Ranking All the Moby Studio Albums

Moby

New York-born Richard Melville Hall was born on September 11, 1965, but was mostly raised in San Fransisco, California, then to Connecticut. At just three days old, his father nicknamed him Moby, directly referencing it to Herman Melville, the author of Moby-Dick. The story has it the Hall Family are related to the author. Moby was mostly raised by his mother, as his father died when he was just two years old. Now widowed, Moby’s mother struggled to make ends meet. Sometimes, they’d stay with his grandparents in New York. Starting as young as nine years old, Moby took up classical guitar and received piano lessons from his mother before studying jazz, music theory, and percussion. Starting in 1983, he became a guitarist for the hardcore punk band, the Vatican Commandos, which featured him playing on their debut EP Hit Squad for God. Moby has also worked with Flipper and AWOL, mostly playing music in the punk music genre. His appreciation for electric music inspired him into performing DJ work at local clubs and venues which ultimately led him to a recording career that has seen nineteen studio albums recorded and released, as well as twelve compilation albums, a live album, and four extended plays (EPs). The studio albums have been ranked according to the mix of rating reviews and commercial success, which is as varied as the music styles Moby has played throughout his recording career.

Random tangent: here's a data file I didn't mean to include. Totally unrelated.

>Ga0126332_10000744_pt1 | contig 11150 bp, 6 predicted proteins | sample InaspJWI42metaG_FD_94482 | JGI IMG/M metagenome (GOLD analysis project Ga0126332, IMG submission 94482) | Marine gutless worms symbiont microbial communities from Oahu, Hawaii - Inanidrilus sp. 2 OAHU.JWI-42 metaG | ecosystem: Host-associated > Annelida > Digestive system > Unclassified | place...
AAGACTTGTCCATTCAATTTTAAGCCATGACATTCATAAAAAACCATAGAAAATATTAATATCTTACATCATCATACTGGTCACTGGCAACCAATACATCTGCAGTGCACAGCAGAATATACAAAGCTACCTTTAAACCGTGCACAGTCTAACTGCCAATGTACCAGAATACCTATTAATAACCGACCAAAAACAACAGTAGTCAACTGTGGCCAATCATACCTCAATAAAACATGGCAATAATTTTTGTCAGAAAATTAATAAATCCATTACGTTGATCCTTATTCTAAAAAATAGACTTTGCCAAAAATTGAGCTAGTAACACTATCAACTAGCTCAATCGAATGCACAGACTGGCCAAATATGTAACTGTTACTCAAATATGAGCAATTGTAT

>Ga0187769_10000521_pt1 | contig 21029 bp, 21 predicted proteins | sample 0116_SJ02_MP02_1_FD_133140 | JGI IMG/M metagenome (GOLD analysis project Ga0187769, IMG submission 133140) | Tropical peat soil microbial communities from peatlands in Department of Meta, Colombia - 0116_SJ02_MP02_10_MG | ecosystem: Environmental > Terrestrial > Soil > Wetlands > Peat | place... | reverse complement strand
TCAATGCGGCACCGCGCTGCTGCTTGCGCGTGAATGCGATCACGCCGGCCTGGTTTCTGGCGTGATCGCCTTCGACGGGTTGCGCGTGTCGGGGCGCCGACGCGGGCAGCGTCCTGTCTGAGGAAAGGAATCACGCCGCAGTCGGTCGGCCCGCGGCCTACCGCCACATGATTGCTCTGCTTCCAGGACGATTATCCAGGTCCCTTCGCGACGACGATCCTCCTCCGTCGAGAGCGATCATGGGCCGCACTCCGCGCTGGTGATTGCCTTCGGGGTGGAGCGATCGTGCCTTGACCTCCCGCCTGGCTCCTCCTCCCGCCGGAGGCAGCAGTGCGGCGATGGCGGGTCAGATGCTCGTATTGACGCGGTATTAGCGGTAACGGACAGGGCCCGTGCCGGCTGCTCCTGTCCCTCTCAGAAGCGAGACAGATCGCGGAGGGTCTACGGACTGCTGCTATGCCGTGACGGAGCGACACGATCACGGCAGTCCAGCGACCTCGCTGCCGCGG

19. Animal Rights

 

Moby’s fourth studio album, (Animal Rights), was released on September 23, 1996, and was a considerably different style of music than his dance electronica style. It was his attempt to bring forth a punk rock performance as he felt disillusioned by the music industry’s failure to understand electronica music. This backfired as the album did not receive favorable reviews by the critics and the fans weren’t fond of it either. There was one single out of the two released that did make a chart appearance, which was (That’s When I Reach to My Revolver), but it was a mediocre performance at best. It charted at number fifty on the UK Singles Chart and at number sixty-four in Belgium.

18. More Fast Songs About the Apocalypse

 

Moby’s fourteenth studio album, (More Fast Songs About the Apocalypse), was released on June 12, 2017, and received mixed reviews by the critics. While the purpose behind the tracks recorded on the album is meant to be fast and stressful, the criticism stems from the album coming across as too angry and not as well organized as it could have been. It failed to appear on any album rankings chart, which suggested the fans weren’t too fond of it either.

17. Ambient

 

Released on August 17, 1993, (Ambient) was Moby’s second studio album, which featured similarities to Aphex Twin’s Ambient Works. Ambient was experimental and moody, which resulted in the music critics ranging in reviews from mixed to favorable. Much of the work was instrumental, which some critics commented sounded too much like Aphex Twin’s work instead of Moby being more independently creative with his work.

16. Innocents

 

Moby’s eleventh album, (Innocents), was released on October 1, 2013, and received mixed reviews. While the music critics praised the album as a decent collection of music that’s ideal for solitude listening, others felt some of it felt was unrecognizable. However, the favorable reviews cited Moby’s performance as more relaxing and somewhat hypnotic, which was the intent behind the album’s direction, to begin with. On the US Billboard Top Dance/Electronic Albums chart, it was the second best-selling album, which demonstrated its success among electronica dance music fans.